ACES Student Brings Women in Cybersecurity Club to UMD
Kendall Pfeifer (‘23) is a computer science major in the ACES Living Learning Program, a Parsons scholarship recipient, and the president of UMD’s newest organization for women who have interest in cyber, Women in Cybersecurity.
Women in Cybersecurity (WiCyS) is a nonprofit organization assembled with the goal of bringing together women within the cybersecurity field, whether from academic, research, and industry, to share knowledge and expand experience, as well as to promote networking and mentoring among its members. WiCyS is dedicated to building a strong cybersecurity workforce with gender equality by facilitating recruitment, retention, and advancement for women in the field.
One method of facilitating communication among its members is by hosting an annual conference for its various host colleges. At this conference, students are able to network with experienced leaders and professionals in the cybersecurity field. Additionally, students attending the conference will have the opportunity to attend informative sessions and discussion about advancements within cybersecurity, career paths and leadership opportunities for women and nonbinary individuals in the field, inclusivity efforts in cybersecurity, and more related topics, as well as attending hands-on hacking demos and coaching.
Pfeifer, alongside ACES Associate Director and the Director of the Maryland Center for Women in Computing Jan Plane and three other women of ACES will be attending this conference in Denver, CO in mid-March.
In fact, it was Plane’s email about the conference that first inspired Pfeifer to get involved in WiCys.
“I didn’t know anything about WiCys until Dr. Jan sent out an email about the conference in Colorado that’s coming up in a few weeks and I thought it sounded really interesting and like an amazing opportunity.” said Pfeifer. “So, I signed up for the scholarship, and I actually received a scholarship to go."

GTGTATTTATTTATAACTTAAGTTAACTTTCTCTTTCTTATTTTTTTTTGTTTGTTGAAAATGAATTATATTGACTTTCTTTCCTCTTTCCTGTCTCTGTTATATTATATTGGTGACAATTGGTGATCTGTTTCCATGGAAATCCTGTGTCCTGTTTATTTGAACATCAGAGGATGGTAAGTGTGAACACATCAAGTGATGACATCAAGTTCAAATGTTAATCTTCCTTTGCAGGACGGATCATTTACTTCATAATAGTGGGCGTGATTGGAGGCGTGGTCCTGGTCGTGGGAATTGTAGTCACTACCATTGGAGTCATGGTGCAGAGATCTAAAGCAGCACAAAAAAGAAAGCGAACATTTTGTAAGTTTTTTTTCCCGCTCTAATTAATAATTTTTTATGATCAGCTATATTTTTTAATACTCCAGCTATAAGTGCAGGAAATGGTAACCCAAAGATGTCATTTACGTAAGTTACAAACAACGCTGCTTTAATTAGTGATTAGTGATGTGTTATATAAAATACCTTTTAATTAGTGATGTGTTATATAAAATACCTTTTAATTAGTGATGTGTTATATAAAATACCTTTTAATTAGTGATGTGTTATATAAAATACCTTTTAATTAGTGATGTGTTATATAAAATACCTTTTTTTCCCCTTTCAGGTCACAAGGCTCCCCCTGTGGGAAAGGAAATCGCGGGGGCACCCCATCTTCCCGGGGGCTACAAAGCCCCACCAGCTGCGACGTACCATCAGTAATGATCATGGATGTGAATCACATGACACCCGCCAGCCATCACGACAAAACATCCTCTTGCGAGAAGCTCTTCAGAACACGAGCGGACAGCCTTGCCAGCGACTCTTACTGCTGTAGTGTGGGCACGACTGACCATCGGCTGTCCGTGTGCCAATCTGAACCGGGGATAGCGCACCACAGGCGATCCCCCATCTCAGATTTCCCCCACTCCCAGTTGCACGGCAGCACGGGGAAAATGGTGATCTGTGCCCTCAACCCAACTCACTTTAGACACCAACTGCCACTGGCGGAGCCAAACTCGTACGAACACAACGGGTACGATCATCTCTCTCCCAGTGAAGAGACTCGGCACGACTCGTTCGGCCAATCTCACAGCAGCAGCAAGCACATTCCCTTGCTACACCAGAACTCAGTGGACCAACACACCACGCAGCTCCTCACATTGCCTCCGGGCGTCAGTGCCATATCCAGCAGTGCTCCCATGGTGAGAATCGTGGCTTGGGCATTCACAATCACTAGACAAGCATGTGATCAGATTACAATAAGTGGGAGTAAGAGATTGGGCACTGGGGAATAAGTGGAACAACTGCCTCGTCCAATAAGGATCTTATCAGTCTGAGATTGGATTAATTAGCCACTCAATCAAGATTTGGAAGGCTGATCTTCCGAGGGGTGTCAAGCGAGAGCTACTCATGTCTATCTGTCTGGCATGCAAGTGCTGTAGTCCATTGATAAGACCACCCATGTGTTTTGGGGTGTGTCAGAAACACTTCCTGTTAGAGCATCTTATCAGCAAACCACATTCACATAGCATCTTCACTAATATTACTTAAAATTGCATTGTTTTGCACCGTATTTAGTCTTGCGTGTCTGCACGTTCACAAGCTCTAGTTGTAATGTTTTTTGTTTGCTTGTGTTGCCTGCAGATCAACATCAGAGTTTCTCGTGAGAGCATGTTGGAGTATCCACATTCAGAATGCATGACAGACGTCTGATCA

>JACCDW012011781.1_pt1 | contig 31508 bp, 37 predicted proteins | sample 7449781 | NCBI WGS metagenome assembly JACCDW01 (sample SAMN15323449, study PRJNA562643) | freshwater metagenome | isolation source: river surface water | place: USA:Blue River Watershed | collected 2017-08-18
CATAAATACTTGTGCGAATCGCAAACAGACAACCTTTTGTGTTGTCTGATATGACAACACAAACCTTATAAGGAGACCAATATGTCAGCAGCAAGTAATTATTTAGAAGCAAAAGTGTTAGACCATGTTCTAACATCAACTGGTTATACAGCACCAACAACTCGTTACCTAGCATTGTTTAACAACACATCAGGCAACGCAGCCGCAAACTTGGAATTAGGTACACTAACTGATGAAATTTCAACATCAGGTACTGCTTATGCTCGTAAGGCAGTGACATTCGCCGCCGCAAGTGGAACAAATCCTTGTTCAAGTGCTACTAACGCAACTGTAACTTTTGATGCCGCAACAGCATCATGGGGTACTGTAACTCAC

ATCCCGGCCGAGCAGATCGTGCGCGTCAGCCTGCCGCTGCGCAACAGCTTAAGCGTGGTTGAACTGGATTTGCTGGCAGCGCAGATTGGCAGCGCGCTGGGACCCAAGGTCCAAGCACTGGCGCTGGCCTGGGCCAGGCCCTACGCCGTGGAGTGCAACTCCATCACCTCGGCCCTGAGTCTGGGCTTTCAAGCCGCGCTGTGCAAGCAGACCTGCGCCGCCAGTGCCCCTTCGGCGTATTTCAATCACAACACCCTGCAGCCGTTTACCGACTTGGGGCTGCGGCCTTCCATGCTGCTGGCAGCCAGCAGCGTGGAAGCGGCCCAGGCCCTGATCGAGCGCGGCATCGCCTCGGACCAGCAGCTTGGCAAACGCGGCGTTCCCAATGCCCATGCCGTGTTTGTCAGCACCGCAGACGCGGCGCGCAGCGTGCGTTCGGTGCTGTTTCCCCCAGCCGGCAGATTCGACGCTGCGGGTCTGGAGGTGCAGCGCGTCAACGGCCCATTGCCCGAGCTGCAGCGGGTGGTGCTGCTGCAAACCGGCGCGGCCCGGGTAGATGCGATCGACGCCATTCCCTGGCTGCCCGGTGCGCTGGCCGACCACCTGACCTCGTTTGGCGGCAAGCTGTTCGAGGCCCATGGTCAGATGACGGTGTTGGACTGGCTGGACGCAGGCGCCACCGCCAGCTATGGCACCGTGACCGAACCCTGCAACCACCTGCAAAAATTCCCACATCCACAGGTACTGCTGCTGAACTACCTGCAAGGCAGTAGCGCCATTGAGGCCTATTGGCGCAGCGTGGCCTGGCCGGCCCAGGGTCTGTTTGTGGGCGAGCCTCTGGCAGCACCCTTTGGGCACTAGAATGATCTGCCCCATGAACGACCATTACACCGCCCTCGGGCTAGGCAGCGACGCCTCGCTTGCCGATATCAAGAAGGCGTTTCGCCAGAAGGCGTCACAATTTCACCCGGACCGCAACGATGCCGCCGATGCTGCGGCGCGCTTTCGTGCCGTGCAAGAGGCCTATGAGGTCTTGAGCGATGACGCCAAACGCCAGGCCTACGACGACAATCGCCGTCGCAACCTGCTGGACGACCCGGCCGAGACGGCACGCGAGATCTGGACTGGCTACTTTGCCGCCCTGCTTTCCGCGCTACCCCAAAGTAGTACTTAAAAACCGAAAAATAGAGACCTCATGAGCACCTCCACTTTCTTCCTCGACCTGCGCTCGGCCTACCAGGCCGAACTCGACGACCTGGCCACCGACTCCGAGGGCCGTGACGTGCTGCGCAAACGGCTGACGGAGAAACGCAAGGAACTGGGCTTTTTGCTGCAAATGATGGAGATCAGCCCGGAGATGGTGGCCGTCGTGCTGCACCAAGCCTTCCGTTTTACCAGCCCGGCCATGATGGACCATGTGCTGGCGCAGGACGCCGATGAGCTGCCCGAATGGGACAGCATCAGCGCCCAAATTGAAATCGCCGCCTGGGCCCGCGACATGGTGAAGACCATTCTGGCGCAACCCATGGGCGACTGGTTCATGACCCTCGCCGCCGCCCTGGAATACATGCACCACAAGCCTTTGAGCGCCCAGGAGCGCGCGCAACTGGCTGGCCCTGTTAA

After receiving this scholarship, Pfeifer was interested in becoming more involved with the program, which led her to perform her own research.
“I started looking more into why we didn’t have a chapter here, and, it was a slightly new organization, so I figured because we have so many connections, whether its AWC or MCWiC, I thought that adding Women in Cybersecurity would be a great addition to Maryland,” she stated.
And, so, Pfeifer emailed the official organization to inquire about setting up a chapter. Partnering with UMD Global Campus, she spent a large portion of the Fall 2019 semester making it happen.
“It’s a lot of trying to secure funding and get the word out. Because we are such a big campus, sometimes putting a flyer out--it just gets lost and people have a lot going on anyways,” said Pfeifer. “Luckily because we had such a wide audience between ACES and our huge computer science department, it’s been pretty successful so far.”
However, when choosing UMD and ACES, Pfeifer didn’t always know that she was going to end up a Women in Cybersecurity. Ultimately, it was ACES’ encouragement of the women in its program that assured her that she wanted to get involved.
“I came to the Women in ACES Day, and that was really what convinced me.” she noted. “I walked in, and a couple of the students were going to see their Cybersecurity Connect mentor and watch Air Force One land with the Secret Service, and I was like, ‘Oh my goodness. This is where I want to be.’ So, that was definitely what influenced my decision the most.”
Now, Pfeifer is using her position as an ACES student to inspire other women, just as she was inspired. This task involves planning events that will be beneficial for the members of WiCys.
Notably, WiCys plans to host workshops for women and nonbinary students who have not had much access to cyber experience, whether that be networking or technical skills. They also have an event in the works called My Career in the First Five Years which allows WiCys members to learn from field professionals in a personal, one-on-one environment.
“You get a chance to interact with women in the field and ask them whatever questions you have, and ask about their stories and their experiences,” Pfeifer said, regarding the event.
And as Pfeifer stresses, WiCys is open to anyone with interest--not just those who identify as women.
“I think a lot sometimes get a little bit lost, especially women in cyber and nonbinary people in cyber, because there’s not very many people who are like-minded or like you so I think Imposter Syndrome is a huge issue. So, if anyone--male, female, nonbinary--wants to be an ally toward the Women in Cybersecurity cause or wants to become involved, we’re open to new members and open to everyone.”
Those with interest in joining the Women in Cybersecurity organization should email Pfeifer at firstname.lastname@example.org for more information and meeting times.
Published March 5, 2020